“A La Baggage”
Last spring, my husband and I planned a trip to visit his family in North Carolina. Wanting to enjoy the sunny, warm weather, we decided to take my convertible Mazda Miata, which had just enough room to cram the two of us and minimal luggage. Eager to get on the road, my husband tossed his small duffel bag in the trunk and looked over to see me teetering down the sidewalk with a suitcase the size of Texas. “Do you really need all of that?” he asked, clearly amused. “Of course!” I insisted as I lugged the suitcase to the tiny car. Then we both examined the suitcase and the trunk and came to the same conclusion: the suitcase was larger than the trunk! “I guess we’re going to have to take a different car,” I said dejectedly. My husband shook his head.
“Let’s see what we can do,” he replied, and we went back into the house. After a few minutes of finagling and some reluctant downsizing, we managed to repack my suitcase in a much smaller bag. Although I was worried I would need the things we removed from my suitcase (who doesn’t need six pairs of flip flops for a three-day trip?), my husband convinced me I would survive. And as we zoomed down the highway with the wind sweeping through my hair, I knew he was right.
Friends, we all bring baggage into our relationships. I am going to define baggage as any past experiences that may have negative ramifications on current or future relationships. This may include unhealthy dating relationships, unsavory family incidents, or poor life decisions. Your baggage may be small or large like mine in the story. Regardless of the intensity and extent of your baggage, this is something that every couple needs to address in order to establish a healthy, honest relationship.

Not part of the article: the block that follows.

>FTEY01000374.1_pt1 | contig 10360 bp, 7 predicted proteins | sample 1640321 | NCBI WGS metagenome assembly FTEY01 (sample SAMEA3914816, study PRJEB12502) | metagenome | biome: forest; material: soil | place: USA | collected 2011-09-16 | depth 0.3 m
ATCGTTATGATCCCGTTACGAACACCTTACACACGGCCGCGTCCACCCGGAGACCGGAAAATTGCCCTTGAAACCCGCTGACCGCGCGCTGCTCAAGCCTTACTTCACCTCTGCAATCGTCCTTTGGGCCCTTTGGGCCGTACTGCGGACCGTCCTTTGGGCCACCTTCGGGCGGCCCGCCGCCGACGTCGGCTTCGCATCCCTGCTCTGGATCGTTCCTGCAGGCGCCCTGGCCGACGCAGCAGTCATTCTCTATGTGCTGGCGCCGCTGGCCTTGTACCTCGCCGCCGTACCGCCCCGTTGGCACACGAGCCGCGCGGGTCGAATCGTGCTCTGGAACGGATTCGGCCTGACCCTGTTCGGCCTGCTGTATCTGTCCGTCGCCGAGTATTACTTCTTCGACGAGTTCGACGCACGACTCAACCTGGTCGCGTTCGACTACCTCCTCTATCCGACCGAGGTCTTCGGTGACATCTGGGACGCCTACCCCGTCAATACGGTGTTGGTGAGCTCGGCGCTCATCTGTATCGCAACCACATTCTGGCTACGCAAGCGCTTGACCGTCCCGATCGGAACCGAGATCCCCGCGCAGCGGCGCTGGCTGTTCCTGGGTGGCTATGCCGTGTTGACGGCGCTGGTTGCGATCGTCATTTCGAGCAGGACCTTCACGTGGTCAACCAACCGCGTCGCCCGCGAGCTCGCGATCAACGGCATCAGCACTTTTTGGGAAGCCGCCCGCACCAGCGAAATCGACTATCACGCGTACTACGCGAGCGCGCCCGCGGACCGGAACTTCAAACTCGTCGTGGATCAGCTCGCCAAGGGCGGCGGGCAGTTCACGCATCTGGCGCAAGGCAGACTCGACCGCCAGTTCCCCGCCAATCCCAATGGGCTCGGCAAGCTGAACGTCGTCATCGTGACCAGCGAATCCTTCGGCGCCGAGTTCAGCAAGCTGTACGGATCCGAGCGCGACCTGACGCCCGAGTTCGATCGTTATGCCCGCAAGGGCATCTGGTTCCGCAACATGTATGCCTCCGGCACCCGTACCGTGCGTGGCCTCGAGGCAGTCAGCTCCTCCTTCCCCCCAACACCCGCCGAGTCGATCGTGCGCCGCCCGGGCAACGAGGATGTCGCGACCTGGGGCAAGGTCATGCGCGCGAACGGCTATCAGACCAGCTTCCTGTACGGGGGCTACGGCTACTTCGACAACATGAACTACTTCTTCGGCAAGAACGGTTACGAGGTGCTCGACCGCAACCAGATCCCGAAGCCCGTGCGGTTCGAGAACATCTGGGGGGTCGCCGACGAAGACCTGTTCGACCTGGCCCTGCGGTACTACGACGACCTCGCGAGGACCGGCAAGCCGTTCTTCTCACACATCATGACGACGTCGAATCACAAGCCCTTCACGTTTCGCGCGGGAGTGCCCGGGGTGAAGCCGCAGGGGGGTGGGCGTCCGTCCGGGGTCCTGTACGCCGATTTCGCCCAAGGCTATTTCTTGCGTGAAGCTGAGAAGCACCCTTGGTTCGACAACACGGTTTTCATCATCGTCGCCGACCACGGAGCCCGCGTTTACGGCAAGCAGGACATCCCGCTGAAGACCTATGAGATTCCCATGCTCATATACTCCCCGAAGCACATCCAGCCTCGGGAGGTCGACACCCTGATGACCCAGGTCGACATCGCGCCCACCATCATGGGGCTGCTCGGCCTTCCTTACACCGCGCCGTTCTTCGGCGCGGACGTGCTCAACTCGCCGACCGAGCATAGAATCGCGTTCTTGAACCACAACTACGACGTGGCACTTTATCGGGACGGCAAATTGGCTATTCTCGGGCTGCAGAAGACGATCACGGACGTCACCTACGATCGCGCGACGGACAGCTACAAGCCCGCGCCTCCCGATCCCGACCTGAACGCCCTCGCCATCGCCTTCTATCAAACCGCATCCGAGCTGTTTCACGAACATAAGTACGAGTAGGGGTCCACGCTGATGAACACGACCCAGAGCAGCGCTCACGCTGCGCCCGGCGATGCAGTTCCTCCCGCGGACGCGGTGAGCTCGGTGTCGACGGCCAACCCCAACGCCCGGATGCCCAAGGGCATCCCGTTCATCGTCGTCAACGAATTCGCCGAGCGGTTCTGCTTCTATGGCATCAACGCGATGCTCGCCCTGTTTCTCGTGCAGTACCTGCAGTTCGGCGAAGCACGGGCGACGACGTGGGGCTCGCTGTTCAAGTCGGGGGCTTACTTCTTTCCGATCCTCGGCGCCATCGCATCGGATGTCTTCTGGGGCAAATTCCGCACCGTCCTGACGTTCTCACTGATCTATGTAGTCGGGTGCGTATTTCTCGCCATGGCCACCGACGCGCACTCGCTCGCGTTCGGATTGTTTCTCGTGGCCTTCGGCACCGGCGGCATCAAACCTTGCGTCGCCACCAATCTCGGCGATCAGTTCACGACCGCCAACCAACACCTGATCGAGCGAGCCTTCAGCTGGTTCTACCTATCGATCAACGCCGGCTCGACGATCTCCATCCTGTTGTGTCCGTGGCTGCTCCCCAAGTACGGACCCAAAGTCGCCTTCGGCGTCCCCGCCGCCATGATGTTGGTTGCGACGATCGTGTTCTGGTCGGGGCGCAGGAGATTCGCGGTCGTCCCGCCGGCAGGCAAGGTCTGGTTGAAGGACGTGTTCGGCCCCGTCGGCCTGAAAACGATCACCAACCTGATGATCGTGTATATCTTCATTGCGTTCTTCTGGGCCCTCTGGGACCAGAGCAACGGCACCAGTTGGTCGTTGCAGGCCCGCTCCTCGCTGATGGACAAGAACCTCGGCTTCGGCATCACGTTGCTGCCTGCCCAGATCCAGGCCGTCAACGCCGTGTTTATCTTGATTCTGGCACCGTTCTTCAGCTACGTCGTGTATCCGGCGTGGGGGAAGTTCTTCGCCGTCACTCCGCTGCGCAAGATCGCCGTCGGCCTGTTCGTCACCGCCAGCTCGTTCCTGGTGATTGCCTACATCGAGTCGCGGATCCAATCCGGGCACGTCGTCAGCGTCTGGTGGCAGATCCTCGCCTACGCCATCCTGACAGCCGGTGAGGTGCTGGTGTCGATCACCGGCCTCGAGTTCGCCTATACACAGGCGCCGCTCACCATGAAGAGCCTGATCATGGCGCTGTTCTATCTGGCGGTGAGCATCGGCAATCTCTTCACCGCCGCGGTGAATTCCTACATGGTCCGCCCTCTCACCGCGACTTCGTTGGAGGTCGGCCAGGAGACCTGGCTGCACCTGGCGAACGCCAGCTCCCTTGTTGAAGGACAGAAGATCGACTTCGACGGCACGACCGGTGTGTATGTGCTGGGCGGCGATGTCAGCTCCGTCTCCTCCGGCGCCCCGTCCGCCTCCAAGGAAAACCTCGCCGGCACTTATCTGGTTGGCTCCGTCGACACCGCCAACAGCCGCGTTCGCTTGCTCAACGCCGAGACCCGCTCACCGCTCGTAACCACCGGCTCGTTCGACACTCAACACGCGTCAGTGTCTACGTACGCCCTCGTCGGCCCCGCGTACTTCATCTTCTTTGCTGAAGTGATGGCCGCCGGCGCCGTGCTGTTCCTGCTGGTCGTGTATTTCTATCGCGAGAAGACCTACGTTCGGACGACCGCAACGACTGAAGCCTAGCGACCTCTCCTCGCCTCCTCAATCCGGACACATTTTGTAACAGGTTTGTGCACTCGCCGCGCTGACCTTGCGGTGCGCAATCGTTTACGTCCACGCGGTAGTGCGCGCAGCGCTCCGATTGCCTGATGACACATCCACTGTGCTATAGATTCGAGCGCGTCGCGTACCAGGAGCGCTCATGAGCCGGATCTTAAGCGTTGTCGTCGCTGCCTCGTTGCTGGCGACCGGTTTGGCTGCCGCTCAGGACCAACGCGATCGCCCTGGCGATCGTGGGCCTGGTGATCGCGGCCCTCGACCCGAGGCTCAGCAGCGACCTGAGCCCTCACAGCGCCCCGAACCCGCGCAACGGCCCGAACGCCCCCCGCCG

First, be open with your loved one about your past experiences. This does NOT mean you should ramble about your ex-boyfriends. It does mean, however, that you should be open if you have difficulty trusting men because your boyfriend was unfaithful or you lacked a father figure growing up. Refrain from using this baggage as an excuse for unhealthy behavior and instead ask your loved one for support and patience while you overcome this obstacle.
Second, show your man that you are trustworthy and desire the same openness from him. When he decides to confide in you, listen with an open mind and use what he tells you to aid in your understanding of who he is. Most importantly, show him that you are forgiving and nonjudgmental.
Just as my husband and I worked together to conquer my physical baggage, you and your loved one can overcome emotional baggage through teamwork, patience, and unconditional love. The process may be painful, but in the end you will create a new level of trust in your friendship. And like my husband, your man may be able to show you that some things are simply not worth holding on to.
Special thanks to the following for photo credit from Flickr (from top to bottom): kylenolan, Phil_Bird, and self spirit soul.